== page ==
Russian state TV has accused a leading Kremlin critic of being an agent for the British and US intelligence services. But its accusations are based on documents that are full of grammatical errors and have been branded as forgeries.
On Sunday night, official channel Rossiya 1 ran a 15-minute report alleging that anti-corruption campaigner Alexei Navalny had been working for many years as an “agent” for MI6.
Controversial TV anchor Dmitry Kiselyov described the allegations as “sensational” and stressed that some of Mr Navalny’s actions had been “criminal”.
Following his emergence as arguably President Vladimir Putin’s most formidable opponent, Mr Navalny has twice been convicted on charges of embezzlement in trials that he and his supporters say were politically motivated.
Two suspended prison sentences have left him sidelined from electoral politics.
- Putin opponent Navalny’s anti-corruption ‘video bomb’
- Russians unfazed by Panama Papers revelations
- US state department pokes fun at fake Russian letter
- UK admits spying on Russia with fake rock
The Rossiya 1 report suggested that Mr Navalny had been recruited to work for MI6 by UK hedge fund manager Bill Browder some time between 2006 and 2008.
The report went on to allege that he had been paid handsomely for his services via the Moscow Helsinki Group (MHG) human rights organisation.
His anti-corruption activities, including his recent allegations against the family of Russian Prosecutor-General Yuri Chaika, were also presented as being part of a CIA operation codenamed “Quake”.
Mr Navalny has dismissed the accusations as “fantasy” and “deliberate slander” and has said he will sue the state broadcaster.
MHG head Lyudmila Alekseyeva said the group had never given money to Mr Navalny.
As evidence for its accusations, Rossiya 1 reporter Yevgeny Popov quoted what he said was Skype correspondence between Mr Navalny and Mr Browder, as well as a number of purported MI6 and CIA internal documents, which were shown on screen with Russian translations.
The documents referred to Mr Navalny as agent “Freedom” and Mr Browder as “Solomon”.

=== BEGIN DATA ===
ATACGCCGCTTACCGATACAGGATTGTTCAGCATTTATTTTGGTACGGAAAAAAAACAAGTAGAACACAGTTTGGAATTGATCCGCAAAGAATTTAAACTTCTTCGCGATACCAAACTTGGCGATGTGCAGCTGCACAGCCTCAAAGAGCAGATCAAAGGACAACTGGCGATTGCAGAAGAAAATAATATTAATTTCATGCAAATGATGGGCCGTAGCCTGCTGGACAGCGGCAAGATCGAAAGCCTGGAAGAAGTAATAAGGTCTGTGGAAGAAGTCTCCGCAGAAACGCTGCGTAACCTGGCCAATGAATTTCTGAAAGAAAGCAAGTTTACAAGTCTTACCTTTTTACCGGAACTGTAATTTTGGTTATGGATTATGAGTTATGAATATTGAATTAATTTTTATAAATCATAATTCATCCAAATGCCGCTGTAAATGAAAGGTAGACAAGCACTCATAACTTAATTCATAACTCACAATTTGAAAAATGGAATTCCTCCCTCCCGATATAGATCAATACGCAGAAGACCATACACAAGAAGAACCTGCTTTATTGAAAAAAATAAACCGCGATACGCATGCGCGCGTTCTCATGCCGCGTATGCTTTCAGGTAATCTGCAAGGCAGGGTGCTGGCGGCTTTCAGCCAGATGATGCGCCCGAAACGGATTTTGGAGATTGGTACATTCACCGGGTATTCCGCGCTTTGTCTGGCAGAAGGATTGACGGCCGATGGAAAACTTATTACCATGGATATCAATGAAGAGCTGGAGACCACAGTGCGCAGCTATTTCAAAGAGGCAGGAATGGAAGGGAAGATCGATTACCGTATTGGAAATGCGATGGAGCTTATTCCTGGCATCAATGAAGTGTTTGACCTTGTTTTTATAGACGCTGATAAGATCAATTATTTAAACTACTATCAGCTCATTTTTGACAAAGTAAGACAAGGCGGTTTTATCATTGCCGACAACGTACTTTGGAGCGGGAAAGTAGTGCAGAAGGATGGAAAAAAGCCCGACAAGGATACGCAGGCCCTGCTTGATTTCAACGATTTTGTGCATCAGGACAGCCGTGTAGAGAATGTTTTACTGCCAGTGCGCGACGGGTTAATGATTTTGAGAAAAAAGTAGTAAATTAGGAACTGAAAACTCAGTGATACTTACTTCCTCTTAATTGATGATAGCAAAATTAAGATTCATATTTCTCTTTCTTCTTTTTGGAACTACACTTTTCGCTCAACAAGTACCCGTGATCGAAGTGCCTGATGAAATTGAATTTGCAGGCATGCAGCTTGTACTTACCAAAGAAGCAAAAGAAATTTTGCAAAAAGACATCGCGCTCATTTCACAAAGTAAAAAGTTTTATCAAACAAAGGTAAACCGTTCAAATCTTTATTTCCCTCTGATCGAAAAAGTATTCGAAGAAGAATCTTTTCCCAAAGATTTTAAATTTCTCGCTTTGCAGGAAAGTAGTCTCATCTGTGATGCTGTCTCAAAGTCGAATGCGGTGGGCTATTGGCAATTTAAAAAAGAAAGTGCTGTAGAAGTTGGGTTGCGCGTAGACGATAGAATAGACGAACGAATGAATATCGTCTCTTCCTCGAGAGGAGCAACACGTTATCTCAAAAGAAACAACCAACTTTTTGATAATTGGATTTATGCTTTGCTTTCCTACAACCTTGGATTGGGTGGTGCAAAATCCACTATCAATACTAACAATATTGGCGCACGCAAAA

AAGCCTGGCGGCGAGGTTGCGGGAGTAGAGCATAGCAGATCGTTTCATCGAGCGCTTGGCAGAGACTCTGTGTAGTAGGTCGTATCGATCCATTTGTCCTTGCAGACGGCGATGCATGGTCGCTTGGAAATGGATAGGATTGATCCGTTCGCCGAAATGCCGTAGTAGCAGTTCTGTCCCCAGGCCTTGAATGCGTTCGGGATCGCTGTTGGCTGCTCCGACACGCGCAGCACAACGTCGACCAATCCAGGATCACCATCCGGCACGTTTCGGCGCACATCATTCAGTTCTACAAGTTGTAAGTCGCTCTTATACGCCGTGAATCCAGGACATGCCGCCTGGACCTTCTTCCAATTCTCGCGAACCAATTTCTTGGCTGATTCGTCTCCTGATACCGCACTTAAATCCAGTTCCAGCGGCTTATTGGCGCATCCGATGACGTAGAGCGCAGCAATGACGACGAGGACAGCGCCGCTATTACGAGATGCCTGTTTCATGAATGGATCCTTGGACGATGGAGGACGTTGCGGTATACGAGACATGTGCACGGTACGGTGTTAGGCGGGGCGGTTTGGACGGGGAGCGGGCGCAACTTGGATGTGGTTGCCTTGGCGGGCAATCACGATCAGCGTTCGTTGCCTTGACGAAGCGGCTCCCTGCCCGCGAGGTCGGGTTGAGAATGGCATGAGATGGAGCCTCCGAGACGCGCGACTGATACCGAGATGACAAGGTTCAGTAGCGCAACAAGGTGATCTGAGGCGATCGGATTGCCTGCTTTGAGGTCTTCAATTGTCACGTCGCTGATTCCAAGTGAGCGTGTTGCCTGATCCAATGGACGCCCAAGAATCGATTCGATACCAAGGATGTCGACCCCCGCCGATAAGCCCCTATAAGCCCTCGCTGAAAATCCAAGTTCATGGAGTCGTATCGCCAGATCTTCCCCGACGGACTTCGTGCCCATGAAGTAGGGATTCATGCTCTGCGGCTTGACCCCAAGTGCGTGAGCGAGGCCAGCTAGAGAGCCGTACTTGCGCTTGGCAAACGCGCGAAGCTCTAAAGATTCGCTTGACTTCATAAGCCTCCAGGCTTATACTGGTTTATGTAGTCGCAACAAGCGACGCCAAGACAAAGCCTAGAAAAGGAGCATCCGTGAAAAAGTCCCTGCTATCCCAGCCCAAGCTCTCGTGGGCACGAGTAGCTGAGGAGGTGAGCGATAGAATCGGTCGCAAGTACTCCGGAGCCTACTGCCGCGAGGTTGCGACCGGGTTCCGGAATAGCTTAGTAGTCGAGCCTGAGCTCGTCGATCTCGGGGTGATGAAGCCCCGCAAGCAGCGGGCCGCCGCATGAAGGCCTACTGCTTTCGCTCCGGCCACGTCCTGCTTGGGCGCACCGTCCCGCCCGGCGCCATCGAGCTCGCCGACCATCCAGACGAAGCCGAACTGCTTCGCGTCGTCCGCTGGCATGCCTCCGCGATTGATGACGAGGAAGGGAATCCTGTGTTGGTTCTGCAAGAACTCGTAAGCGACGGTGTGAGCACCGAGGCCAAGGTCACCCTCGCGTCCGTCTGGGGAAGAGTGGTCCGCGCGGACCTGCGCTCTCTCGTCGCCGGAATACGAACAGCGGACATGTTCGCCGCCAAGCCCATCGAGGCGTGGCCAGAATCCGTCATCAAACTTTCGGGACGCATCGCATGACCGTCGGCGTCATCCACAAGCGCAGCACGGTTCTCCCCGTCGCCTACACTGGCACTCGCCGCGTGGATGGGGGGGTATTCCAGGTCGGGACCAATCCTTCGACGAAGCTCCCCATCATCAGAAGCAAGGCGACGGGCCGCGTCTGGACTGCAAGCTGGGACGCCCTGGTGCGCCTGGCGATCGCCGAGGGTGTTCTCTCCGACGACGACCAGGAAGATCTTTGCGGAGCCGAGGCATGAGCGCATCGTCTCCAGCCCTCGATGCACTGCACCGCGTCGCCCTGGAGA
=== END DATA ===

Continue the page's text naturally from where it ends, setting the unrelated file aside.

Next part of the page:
Bill Browder was the inspiration behind the US Magnitsky Act, under which sanctions were imposed on Russian officials said to be complicit in the death of Sergei Magnitsky in Russian custody. Mr Magnitsky had been working for Mr Browder’s company, Hermitage Capital.
The TV report suggested Mr Browder had himself conspired with the CIA to bring about Mr Magnitsky’s death.
But the documents on which this and the other accusations are based have roused suspicion, not least because they contain mistakes in English commonly made by Russian speakers.
“Navalny is the most suitable candidate for the future political leader,” reads one.
Another says funds “will be transferred to our trustee from Moscow Helsinki Group until January 26th”. Such incorrect use of “until” instead of “by” is common among Russian speakers.
One reference to Mr Putin in January 2008 as the “acting president of the Russian Federation” appears to be another mistranslation from the Russian, where in English the word “serving” or “current” would be expected.
And it is not just the language at fault.
Some social media users pointed out that the name on the bottom of an alleged CIA document dated 2009 appears to be that of Valerie Plame, whose career in the service was over more than three years earlier.
This is not the first time Russian media have been apparently caught peddling fake documents. Last November, pro-Putin newspaper Izvestia printed a similarly error-strewn letter that it claimed was from a US state department official to a Russian LGBT activist.
Russian state TV has a long history of alleging links between Kremlin critics and foreign powers. The most famous was the so-called “spy rock” affair in 2006, which focused on the activities of alleged British secret agents.
Writing on liberal website Slon.ru, well-known journalist Oleg Kashin said Mr Popov’s report was based on an “indecent fake”.
He also suggested it was a product of the “information war” the Kremlin believed it was waging with the West.
The allegations against Navalny came exactly a week after the release of the Panama Papers, which appear to reveal suspicious offshore transactions involving members of the Russian president’s inner circle.
Russian state TV initially ignored these revelations, but later branded them part of a US-inspired plot to destabilise Mr Putin.
Rossiya 1 has said that it will air a fuller version of Mr Popov’s report in a late-night talk show on Wednesday.
But, despite the sensational nature of the allegations against Mr Navalny, pro-Kremlin media do not appear anxious to publicise them further.
They did not appear in any of the main TV bulletins on Monday evening. Nor did they feature in the Monday or Tuesday print editions of the top pro-Kremlin newspapers.